Due to the professional lives of my parents, as a young child I had many opportunities to be taken along to meetings and conferences. I would often pass the time by playing with my father’s hands. I would just lift up each finger and plop it back down, cross them over each other, play spin the wedding ring, make a hand sandwich and even quietly play a hand tower game where I’d trap my little hands in between my dad’s larger ones and try to “escape.” Every once in a while there would even be a small piece of hard candy hidden in his hand.
In the grocery store line, at the doctor’s office or on a rainy day at home, your hands can also be educational entertainment for your little one. If you want to see some hands in action, enjoy Kathy Reid-Naiman’s DVD, “Fingerplays! Hands That Tell a Story.” Make your finger a character in the book “The Game of Finger Worms” by Hervé Tullet. If you feel adventurous, make your own finger stage by cutting a couple holes in a piece of cardboard or a small box. Take turns telling stories with your child about the finger’s adventures! Don’t forget, we also have all of our favorite fingerplays in a booklet you can take home. Just ask for one at the children’s desk.
It’s December, and my list-loving heart rejoices! Websites and publications have been naming the best children’s books of 2013 since October. (October! Isn’t that a bit like Christmas carols before Halloween?) These lists are wonderful resources for gift ideas for the young readers in your life, or simply a nice reference if you want to make sure you didn’t miss any highly rated chapter or picture book published this past year. From the fantastically detailed and dazzling illustrations in Aaron Becker’s wordless picture book “Journey” to the antic adventures described in Gregory Hughes’ chapter book “Unhooking the Moon,” you’ll find something to satisfy any kiddo on your gift list. Here are a few of my favorites from these lists, followed by a round-up of links to the lists themselves for your browsing pleasure.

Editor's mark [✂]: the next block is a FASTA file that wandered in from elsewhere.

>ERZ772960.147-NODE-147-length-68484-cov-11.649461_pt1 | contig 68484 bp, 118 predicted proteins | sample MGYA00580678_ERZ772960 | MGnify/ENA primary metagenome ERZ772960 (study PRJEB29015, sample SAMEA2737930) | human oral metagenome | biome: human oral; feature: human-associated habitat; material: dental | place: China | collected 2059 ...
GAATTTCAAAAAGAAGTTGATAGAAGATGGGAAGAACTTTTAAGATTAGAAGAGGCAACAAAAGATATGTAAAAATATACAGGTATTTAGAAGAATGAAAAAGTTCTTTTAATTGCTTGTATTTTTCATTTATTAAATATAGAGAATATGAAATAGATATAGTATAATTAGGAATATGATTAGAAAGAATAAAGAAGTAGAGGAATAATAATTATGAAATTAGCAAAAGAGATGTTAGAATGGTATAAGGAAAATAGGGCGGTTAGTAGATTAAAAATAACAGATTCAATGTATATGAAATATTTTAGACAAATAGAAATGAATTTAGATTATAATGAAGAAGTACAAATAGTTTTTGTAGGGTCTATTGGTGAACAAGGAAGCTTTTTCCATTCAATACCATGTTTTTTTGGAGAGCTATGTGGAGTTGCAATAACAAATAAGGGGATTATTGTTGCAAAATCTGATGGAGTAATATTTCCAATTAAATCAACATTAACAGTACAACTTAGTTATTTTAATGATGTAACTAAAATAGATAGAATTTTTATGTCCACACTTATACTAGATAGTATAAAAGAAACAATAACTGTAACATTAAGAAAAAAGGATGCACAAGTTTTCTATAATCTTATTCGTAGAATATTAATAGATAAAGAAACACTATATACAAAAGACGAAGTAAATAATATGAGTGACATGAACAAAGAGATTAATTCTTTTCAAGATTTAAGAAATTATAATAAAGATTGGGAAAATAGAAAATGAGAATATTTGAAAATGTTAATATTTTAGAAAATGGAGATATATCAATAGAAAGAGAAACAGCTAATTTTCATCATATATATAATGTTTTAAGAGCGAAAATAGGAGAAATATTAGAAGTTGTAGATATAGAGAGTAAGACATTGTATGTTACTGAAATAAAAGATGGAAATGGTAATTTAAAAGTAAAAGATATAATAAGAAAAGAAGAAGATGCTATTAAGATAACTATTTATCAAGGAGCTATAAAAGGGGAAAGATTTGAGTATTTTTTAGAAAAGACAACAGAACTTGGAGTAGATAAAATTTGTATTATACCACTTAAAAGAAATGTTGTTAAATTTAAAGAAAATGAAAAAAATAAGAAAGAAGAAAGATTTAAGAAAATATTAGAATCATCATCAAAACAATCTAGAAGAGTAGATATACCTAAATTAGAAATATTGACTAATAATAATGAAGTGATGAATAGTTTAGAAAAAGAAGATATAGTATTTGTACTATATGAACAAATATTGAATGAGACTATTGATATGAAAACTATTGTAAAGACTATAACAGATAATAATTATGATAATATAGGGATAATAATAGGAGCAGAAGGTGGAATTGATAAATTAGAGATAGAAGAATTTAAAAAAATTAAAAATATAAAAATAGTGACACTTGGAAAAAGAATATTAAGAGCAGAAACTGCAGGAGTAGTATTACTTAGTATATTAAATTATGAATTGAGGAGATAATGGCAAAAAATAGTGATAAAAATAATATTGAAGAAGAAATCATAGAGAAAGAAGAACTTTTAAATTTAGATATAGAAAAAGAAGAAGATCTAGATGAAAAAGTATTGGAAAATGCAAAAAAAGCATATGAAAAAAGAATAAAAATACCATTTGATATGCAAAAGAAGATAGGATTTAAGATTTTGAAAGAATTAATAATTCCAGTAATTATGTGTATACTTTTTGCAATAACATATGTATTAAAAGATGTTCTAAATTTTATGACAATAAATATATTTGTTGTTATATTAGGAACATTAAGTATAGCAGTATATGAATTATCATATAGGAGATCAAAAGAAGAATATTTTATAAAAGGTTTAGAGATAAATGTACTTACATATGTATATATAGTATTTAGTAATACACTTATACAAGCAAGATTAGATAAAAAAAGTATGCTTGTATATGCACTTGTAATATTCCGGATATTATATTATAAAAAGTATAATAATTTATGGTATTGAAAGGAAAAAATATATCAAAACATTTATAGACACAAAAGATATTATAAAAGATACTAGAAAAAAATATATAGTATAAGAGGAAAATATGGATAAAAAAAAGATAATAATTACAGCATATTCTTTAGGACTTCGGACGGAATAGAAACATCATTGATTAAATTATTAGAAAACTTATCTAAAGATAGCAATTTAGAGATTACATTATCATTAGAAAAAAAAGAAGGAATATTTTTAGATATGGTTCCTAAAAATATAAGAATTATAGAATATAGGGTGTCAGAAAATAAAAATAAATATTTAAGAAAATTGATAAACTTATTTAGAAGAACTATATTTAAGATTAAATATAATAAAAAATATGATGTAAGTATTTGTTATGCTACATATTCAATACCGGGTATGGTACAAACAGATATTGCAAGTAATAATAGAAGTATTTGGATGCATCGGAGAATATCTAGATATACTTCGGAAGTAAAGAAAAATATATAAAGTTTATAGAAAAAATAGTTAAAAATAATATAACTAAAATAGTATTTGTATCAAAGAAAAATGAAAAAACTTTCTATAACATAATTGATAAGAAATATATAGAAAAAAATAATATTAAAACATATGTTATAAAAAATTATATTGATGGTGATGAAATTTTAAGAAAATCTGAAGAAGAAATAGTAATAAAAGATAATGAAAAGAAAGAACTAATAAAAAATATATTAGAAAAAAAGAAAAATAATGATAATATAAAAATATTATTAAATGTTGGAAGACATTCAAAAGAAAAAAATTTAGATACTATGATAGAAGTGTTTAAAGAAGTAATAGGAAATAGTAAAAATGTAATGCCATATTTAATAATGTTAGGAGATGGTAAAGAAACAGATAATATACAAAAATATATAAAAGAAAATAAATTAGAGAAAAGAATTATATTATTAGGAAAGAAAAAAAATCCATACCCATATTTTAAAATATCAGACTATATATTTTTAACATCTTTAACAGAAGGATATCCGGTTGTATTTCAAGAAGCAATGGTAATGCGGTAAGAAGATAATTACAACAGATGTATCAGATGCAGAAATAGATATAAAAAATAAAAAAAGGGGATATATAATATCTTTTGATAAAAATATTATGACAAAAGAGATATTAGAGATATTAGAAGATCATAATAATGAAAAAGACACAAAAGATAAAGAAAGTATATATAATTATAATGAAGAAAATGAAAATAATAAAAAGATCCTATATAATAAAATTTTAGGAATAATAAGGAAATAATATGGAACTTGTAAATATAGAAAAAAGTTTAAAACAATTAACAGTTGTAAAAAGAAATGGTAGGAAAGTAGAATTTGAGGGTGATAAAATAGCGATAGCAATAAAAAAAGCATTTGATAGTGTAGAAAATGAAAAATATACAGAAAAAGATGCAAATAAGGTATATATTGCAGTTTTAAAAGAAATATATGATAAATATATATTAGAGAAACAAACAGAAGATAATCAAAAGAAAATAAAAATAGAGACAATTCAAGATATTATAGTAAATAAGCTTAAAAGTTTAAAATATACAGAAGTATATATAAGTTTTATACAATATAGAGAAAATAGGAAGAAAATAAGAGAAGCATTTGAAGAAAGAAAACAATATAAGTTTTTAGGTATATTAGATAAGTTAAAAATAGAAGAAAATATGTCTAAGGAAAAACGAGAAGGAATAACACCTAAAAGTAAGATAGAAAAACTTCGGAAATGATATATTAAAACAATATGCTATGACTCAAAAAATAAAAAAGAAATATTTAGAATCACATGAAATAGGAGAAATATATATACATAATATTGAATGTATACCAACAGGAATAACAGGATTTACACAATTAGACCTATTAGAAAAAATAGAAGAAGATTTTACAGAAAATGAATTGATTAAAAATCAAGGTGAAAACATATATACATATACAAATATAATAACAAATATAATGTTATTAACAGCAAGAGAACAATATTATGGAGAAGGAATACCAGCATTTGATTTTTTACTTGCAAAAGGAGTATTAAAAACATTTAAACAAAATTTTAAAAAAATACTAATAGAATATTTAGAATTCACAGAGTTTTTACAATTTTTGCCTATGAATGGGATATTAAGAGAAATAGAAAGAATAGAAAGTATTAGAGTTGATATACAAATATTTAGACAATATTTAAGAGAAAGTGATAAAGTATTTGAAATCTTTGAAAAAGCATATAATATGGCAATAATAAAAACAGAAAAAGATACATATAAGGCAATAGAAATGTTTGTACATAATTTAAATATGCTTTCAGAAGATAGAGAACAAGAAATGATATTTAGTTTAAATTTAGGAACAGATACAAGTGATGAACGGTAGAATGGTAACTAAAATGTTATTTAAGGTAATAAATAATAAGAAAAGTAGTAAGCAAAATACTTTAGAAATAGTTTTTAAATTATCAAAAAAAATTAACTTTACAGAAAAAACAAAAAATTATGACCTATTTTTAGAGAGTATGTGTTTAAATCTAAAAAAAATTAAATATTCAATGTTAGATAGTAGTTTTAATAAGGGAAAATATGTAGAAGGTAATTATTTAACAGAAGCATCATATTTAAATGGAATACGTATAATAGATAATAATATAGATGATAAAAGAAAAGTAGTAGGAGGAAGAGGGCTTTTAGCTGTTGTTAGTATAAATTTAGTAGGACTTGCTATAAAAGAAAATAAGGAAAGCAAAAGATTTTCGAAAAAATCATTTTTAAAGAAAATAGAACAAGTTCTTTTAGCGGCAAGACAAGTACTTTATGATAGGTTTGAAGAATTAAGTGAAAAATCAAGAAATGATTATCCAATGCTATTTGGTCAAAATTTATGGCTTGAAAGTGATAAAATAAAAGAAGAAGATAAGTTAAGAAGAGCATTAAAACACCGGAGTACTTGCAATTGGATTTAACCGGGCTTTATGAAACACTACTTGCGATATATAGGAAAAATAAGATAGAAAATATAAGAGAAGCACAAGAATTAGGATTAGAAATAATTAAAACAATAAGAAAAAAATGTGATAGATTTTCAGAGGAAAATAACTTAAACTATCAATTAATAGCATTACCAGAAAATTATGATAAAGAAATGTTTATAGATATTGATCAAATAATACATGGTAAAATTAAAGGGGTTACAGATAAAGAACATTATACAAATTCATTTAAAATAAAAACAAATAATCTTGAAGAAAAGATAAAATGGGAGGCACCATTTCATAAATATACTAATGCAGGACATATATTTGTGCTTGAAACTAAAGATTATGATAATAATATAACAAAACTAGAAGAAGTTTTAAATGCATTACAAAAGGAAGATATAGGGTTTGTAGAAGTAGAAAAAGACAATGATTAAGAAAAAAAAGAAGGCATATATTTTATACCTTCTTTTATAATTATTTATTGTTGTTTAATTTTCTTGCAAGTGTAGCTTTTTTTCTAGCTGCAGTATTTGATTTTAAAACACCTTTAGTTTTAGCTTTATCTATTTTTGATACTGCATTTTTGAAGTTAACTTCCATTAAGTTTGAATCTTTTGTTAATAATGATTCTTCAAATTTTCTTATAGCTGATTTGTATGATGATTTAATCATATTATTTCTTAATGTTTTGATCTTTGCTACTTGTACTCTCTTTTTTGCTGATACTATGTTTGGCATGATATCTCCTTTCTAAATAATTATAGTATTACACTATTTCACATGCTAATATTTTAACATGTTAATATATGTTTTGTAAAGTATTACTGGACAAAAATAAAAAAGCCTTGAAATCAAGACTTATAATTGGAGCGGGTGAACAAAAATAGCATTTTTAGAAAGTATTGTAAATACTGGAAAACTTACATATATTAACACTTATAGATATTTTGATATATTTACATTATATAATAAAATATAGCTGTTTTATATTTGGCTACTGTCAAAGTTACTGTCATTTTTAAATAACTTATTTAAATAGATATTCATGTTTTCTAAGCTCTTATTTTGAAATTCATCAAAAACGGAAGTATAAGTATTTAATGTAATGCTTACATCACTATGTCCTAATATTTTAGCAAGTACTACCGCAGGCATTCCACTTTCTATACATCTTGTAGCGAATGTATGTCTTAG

“Mr. Tiger Goes Wild” by Peter Brown
Any kid who has ever squirmed uncomfortably in dress pants or tight shoes, having been admonished to “sit still” and “be polite” (and what kid hasn’t?) will identify with Mr. Tiger. The animals in Brown’s not-too-preachy book about the joy of just being yourself are stuffy, formal and exceedingly proper. Mr. Tiger tries to fit in, but he finally sheds his finery and takes off for the jungle so he can go wild. When he begins to miss his friends, he returns to the city and is pleasantly surprised by changes that have occurred in his absence. A joyful, funny read about self-expression and finding a happy medium. Continue reading
Are you stuffed to the gills with delicious food? Need to do something active to wake yourself up? Let’s look back to 2012 for some nice fall rhymes and their accompanying actions. (There is even one about a mischievous turkey.)
You can also get in the spirit of the season with books and materials about gratitude. Happy Holidays!
December 4th is National Cookie Day. Can you think of a better way to celebrate than to read a silly story about the delectable treats? Okay…I can think of one other higher calorie festive act: eat a plate full. But first, read Missouri Building Blocks nominee “Duckling Gets a Cookie!?“ by Mo Willems. This book features the ever obstinate Pigeon, one polite Duckling and, of course, a coveted cookie. Heck, go ahead and throw a party using the publisher’s event kit; they give you the directions for games like duck, duck, pigeon, and provide patterns for inventing your own cookies.
To round out your National Cookie Day celebration, I highly recommend “Who Put the Cookie in the Cookie Jar?“ by George Shannon. I absolutely love how this book turns the traditional rhyme about who stole the cookies upside down. This delightful rhyming text depicts all of the hands that go into making cookies with love. You see people from around the world gathering eggs, sewing the oven mitts, transporting the goods and stocking the store shelves. The preschoolers in my story times love pointing out their favorite types of cookies and sharing memories of making cookies with their family. So go make some memories! And eat a cookie for me.
I have strong memories of my mother “needing” my help to count or stir things as she baked. She had me move toothpicks from one pile to another to keep track of the number of eggs, cups of flour and so on as “we” baked. Now I know she had me participate for many reasons. I was kept busy, and these activities helped my motor skills, math skills and even my communication skills. As you cook with your child and wait for something to finish baking, enjoy sharing some of these tales of baked goods.
Have a school-age child working on fine motor skills and who loves art? Decorate cakes in an art bakery. Explore fun ways to work on math. Enjoy!